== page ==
However, the Ministry of Agriculture data on potential rice production was ignored by other ministries, who insisted on continuing with rice imports. Not just rice, they also insisted on importing corn, while the Ministry of Agriculture was simultaneously exporting corn! This means that the imports made were not coordinated with, nor performed with the recommendation of, the relevant ministries!

This is naturally in conflict with existing laws, because Law Number 18 of 2012 concerning Food Articles, 36 Paragraph 1 states that “Food imports can only be performed when domestic food production is insufficient, and/or the foodstuff cannot be produced domestically.” Furthermore, Paragraph 2 of the same Article states that “Staple food imports can only be performed when domestic food production and national food reserves are insufficient,” while Paragraph 3 states that “The sufficiency of domestic staple food production and the Government’s food reserves shall be determined by the minister or Government agency that performs Government duties related to food.”

Rice imports hitherto expedited by the Government not only conflict with Food Law, but also hurt farmers. In fact, the Government has blatantly violated the Farmers’ Protection and Empowerment Law by doing so. Law No. 19 of 2013 concerning Farmers’ Protection and Empowerment Law states in Article 15 that “The Government is obliged to prioritize domestic agricultural production in the effort to satisfy national food needs” Article 30 of the Law explicitly states that “Everyone is prohibited from importing Agricultural Commodities when available domestic Agricultural Commodities are sufficient to cover consumption needs and/or Governmental food reserves.”

Food issues in Indonesia cover more than just imports; they also deal with food diversification. The Government seems to lack a comprehensive grand strategy for diversifying food. Existing policies contradict and weaken each other. Some cases include rice production policies vs. root vegetable production policies, food consumption diversification policies vs. rice import policies, and local food development policies vs. wheat flour import policies. This is a paradoxical view of the current condition at the Government.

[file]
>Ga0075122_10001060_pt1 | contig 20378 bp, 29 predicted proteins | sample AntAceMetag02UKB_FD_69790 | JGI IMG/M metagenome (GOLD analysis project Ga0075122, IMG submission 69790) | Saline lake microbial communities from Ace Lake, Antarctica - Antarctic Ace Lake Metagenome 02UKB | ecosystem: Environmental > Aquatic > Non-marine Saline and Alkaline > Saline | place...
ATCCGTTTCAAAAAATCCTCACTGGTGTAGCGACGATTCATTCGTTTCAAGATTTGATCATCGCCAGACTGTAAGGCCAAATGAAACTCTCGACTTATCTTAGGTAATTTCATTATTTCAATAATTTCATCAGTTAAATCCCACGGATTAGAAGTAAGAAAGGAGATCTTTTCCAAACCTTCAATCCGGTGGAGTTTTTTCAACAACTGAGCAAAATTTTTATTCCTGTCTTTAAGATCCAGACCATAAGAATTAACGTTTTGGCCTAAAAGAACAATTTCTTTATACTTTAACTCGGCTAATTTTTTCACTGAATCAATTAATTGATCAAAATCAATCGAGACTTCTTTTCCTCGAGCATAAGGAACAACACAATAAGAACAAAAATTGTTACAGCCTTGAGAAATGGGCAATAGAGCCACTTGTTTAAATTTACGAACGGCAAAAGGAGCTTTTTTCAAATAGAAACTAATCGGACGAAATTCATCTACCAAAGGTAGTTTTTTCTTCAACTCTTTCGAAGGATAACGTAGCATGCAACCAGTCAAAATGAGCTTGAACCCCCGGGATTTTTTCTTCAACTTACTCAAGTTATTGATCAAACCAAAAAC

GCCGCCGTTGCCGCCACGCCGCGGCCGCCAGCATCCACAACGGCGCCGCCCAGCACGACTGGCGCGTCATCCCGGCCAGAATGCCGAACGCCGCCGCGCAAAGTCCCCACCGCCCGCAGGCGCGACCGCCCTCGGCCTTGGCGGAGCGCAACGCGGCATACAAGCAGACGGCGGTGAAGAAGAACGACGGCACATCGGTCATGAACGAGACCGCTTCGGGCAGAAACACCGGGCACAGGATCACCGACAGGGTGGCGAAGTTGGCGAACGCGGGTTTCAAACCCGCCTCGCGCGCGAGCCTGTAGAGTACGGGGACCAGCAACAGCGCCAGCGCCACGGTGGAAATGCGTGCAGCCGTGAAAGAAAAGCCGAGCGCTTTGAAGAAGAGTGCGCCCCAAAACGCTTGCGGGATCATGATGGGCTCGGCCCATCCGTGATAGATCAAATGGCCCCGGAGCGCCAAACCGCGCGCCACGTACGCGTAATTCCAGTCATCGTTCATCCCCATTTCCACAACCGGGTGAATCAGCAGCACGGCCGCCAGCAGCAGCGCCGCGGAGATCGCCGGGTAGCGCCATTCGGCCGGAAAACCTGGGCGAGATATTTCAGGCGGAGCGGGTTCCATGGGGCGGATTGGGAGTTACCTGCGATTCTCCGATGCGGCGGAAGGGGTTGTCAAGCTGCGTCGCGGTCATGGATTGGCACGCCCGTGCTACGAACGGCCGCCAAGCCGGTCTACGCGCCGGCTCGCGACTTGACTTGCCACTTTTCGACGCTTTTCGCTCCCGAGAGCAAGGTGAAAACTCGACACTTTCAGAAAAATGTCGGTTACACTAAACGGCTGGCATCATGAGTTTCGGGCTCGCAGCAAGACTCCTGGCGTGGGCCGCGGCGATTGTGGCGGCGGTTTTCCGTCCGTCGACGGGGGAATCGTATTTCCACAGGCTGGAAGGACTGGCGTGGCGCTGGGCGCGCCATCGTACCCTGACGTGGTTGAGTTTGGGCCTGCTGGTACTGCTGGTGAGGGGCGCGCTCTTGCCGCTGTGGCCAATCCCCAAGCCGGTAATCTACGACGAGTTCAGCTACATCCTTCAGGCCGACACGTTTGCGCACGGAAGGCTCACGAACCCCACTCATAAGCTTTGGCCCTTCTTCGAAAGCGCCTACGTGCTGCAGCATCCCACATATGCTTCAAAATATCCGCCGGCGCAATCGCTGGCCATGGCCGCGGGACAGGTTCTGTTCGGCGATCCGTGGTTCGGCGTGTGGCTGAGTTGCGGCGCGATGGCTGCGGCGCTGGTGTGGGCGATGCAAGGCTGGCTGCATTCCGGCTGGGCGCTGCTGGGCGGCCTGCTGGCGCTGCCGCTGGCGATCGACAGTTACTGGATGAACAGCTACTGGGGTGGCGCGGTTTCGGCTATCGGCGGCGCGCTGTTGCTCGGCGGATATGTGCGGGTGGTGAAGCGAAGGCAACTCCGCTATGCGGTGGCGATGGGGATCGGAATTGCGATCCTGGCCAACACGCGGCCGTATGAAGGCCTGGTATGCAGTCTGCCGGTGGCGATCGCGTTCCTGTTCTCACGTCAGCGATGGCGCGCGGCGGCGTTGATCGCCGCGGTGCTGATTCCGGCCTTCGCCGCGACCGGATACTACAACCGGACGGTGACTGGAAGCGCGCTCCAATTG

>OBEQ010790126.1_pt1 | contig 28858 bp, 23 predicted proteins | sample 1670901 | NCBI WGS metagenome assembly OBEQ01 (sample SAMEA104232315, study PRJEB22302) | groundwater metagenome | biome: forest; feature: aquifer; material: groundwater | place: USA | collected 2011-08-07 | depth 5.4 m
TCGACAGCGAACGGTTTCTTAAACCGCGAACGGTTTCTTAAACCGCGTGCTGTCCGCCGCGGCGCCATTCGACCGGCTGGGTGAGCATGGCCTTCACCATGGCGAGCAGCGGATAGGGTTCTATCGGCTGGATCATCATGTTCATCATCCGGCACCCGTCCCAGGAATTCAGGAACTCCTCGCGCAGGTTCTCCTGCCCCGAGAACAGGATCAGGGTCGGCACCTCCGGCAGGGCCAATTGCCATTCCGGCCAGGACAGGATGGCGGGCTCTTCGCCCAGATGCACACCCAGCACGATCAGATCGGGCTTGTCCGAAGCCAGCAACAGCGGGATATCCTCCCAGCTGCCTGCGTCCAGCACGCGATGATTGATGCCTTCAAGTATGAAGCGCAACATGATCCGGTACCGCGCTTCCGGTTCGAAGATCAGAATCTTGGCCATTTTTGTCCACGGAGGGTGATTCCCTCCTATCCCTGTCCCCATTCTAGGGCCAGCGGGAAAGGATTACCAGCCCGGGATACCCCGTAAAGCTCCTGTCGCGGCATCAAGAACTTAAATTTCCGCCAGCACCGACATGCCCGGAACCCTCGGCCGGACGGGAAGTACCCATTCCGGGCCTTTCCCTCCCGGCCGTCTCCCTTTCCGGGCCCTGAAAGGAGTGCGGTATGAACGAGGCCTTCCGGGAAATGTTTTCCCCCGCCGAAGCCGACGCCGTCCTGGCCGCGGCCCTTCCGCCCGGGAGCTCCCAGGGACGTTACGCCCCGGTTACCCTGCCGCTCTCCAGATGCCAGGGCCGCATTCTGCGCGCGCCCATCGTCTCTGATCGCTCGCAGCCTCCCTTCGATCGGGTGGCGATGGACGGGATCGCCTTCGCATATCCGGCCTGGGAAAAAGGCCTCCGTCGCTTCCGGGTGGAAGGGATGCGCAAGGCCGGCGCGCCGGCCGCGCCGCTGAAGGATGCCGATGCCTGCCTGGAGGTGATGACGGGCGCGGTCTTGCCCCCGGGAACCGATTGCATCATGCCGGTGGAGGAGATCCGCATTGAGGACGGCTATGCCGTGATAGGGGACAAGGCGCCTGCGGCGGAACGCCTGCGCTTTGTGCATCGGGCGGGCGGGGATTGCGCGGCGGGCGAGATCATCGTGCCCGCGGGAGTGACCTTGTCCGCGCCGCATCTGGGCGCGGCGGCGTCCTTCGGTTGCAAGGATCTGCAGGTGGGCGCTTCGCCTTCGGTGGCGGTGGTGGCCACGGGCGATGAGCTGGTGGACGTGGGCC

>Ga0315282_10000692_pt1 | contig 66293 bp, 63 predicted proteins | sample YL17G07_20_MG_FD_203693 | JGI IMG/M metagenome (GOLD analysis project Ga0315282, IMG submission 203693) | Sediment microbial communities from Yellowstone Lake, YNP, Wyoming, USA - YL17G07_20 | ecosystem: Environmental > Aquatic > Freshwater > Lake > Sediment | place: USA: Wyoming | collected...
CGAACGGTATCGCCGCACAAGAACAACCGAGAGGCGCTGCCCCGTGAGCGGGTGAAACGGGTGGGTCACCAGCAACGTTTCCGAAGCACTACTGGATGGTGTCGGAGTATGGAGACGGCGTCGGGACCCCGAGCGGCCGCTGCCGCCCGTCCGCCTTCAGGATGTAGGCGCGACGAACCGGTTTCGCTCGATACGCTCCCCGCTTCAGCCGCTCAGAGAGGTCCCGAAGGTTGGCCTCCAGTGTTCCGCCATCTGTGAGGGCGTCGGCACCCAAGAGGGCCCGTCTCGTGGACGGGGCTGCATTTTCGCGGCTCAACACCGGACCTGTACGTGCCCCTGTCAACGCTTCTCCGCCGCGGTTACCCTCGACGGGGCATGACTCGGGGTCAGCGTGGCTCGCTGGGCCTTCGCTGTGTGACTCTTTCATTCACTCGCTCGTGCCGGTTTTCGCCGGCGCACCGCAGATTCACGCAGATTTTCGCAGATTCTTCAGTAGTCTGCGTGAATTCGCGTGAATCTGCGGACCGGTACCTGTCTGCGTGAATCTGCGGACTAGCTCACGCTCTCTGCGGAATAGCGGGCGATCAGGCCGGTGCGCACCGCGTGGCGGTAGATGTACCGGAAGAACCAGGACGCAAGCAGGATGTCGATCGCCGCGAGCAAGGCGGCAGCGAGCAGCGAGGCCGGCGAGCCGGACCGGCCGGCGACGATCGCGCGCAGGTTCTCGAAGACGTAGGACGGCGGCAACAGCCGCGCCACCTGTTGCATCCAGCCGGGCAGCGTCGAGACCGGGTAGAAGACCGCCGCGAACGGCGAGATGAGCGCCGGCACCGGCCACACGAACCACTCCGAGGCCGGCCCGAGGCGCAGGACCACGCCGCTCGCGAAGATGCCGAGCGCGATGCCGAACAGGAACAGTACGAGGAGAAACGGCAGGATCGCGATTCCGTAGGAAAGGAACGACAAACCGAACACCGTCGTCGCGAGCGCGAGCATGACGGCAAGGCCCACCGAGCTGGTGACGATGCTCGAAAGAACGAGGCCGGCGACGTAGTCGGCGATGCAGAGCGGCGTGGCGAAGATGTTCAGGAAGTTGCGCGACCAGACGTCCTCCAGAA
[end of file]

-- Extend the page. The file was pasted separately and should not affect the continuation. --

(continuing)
Another fact that shows that the Government is not serious about managing food issues is the lack of Food Institutions even now, while Law Number 18 of 2012 concerning Food, Article 126 mandates the establishment of a Government Agency that handles food, positioned directly under and responsible directly to the President. The executing regulations for this Law must be enacted at the latest three years since the enactment of this law, i.e. in November 2015. However, even now this food institution remains unrealized. The President and his Governmental staff are sluggish in the effort to establish a food agency, while this agency’s duties and functions are necessary to maintain food sustainability in the Homeland.